Friday, October 5, 2007

Comments Alongside Code (CAC)

While working on a game I’m currently developing I started to think about how poor some text editors really are. I usually stick with Visual Studio as my preferred environment and it’s a very powerful IDE. But one thing I’m currently missing is the ability to treat any certain range of characters across different lines as a group of text.

Allow me to explain. Back in the old days, any terminal had a fixed number of characters one could display on a single line (typically 72) and basically because of this; you limited any single line to that number of characters. While we still try to avoid writing long lines of code (for readability purposes) we tend to use more characters per line now a days and it’s more a question of what’s suitable rather than what’s readable. I tend to average 80 or 100 characters per line and the readability is still great. But with my screen resolution I can fit up to 148 characters per line and thus wasting about 50 characters, for something which I believe, can be put to better use.

Any modern text editors worth mentioning have a way of doing syntax highlighting (colors to certain keywords or expressions) most text editors also do code folding or outlining which is a way of grouping lines together (this requires some sort of semantic awareness). But I have yet not seen a text editor which can take any rectangular selection as a group of text. I think this is best illustrated by an example.

// A Direct 3D device object other than the one that returned this code caused the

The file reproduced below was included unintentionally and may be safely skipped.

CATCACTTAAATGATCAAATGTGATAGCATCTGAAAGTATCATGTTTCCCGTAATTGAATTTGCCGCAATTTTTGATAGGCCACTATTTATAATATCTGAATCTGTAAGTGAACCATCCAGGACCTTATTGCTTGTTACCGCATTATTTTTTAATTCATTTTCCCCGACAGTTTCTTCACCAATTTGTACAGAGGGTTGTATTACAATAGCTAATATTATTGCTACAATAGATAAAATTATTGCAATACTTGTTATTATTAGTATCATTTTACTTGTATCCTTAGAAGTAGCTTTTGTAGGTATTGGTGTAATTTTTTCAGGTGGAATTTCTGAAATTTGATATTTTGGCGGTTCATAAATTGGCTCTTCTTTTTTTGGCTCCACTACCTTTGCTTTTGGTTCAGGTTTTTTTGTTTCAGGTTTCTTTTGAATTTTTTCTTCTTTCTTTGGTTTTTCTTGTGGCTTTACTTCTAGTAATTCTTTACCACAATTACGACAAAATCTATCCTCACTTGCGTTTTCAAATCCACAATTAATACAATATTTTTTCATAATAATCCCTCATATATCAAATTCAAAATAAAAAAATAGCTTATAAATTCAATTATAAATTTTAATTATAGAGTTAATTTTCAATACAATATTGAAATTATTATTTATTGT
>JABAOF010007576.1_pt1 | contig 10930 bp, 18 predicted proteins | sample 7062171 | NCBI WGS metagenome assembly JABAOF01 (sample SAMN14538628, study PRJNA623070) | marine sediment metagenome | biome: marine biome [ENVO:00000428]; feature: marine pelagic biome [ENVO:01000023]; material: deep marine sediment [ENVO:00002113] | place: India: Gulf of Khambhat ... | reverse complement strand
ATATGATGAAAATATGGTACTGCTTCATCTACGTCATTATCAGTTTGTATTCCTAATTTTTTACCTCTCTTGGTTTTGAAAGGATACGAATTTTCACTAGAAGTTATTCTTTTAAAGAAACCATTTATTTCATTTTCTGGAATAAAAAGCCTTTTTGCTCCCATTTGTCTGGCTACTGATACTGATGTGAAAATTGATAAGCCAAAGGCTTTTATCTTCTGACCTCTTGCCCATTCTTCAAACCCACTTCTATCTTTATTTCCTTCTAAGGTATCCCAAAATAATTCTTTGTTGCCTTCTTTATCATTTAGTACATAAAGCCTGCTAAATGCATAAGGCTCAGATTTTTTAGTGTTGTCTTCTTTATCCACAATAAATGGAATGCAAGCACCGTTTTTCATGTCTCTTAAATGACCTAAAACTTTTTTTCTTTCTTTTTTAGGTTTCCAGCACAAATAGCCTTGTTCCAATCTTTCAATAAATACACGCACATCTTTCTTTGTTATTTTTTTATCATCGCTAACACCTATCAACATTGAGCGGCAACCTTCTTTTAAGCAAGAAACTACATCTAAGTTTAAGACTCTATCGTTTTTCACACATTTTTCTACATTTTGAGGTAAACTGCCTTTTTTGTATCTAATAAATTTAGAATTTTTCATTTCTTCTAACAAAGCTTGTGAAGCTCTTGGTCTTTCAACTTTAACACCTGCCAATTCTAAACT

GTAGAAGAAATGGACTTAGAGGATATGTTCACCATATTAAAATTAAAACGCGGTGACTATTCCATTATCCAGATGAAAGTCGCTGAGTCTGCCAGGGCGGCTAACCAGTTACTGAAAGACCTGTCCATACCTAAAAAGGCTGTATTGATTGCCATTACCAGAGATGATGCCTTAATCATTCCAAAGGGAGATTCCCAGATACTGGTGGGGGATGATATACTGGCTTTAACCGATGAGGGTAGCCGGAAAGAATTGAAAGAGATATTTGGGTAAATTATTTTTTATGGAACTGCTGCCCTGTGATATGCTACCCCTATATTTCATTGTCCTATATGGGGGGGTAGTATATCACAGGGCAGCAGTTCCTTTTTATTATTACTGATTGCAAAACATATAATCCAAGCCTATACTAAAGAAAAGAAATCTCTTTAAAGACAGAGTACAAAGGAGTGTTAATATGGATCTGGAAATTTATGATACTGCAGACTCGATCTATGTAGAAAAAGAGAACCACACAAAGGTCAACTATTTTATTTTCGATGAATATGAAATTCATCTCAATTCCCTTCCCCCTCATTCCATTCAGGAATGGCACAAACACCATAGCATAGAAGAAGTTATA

// hardware adapter to be reset by the OS. Delete all video memory objects (surfaces, 
// textures, state blocks) and call Reset() to return the device to a default state. 
printf( "IDirect3DDevice9::Present D3DERR_DEVICELOST\n" );
One can for instance write comments preceding a certain action which is very common and not wrong in any way at all. But what about writing comments like this:
g_Globals.BeginD3DDReset(); // NOTE to self: this is blocking. 
                            // Blocking the game loop becuase the graphics device
                            // is currently unavailable will totally mess up the
                            // fixed game updates, just ignore the rendering step
                            // until the device is successfully reset.

This is not ideal all the time but this way of writing a comment will allow me to write comments alongside code and I think that rather useful. For this to be really practical, I would expect a text editor to recognize the above comment as comments alongside code (CAC) and conveniently indent the whole thing if any code following the above statement exceed current indentation (see below). It should also adjust the input mode so that these whitespaces used to align the comments alongside code never interfere with the actual writing of additional code. One way to think of this, is to picture the text as a layer on top of your code. This layer, is directly synonymous with the actual text itself and is just a feature by the text editor for positioning comments alongside code.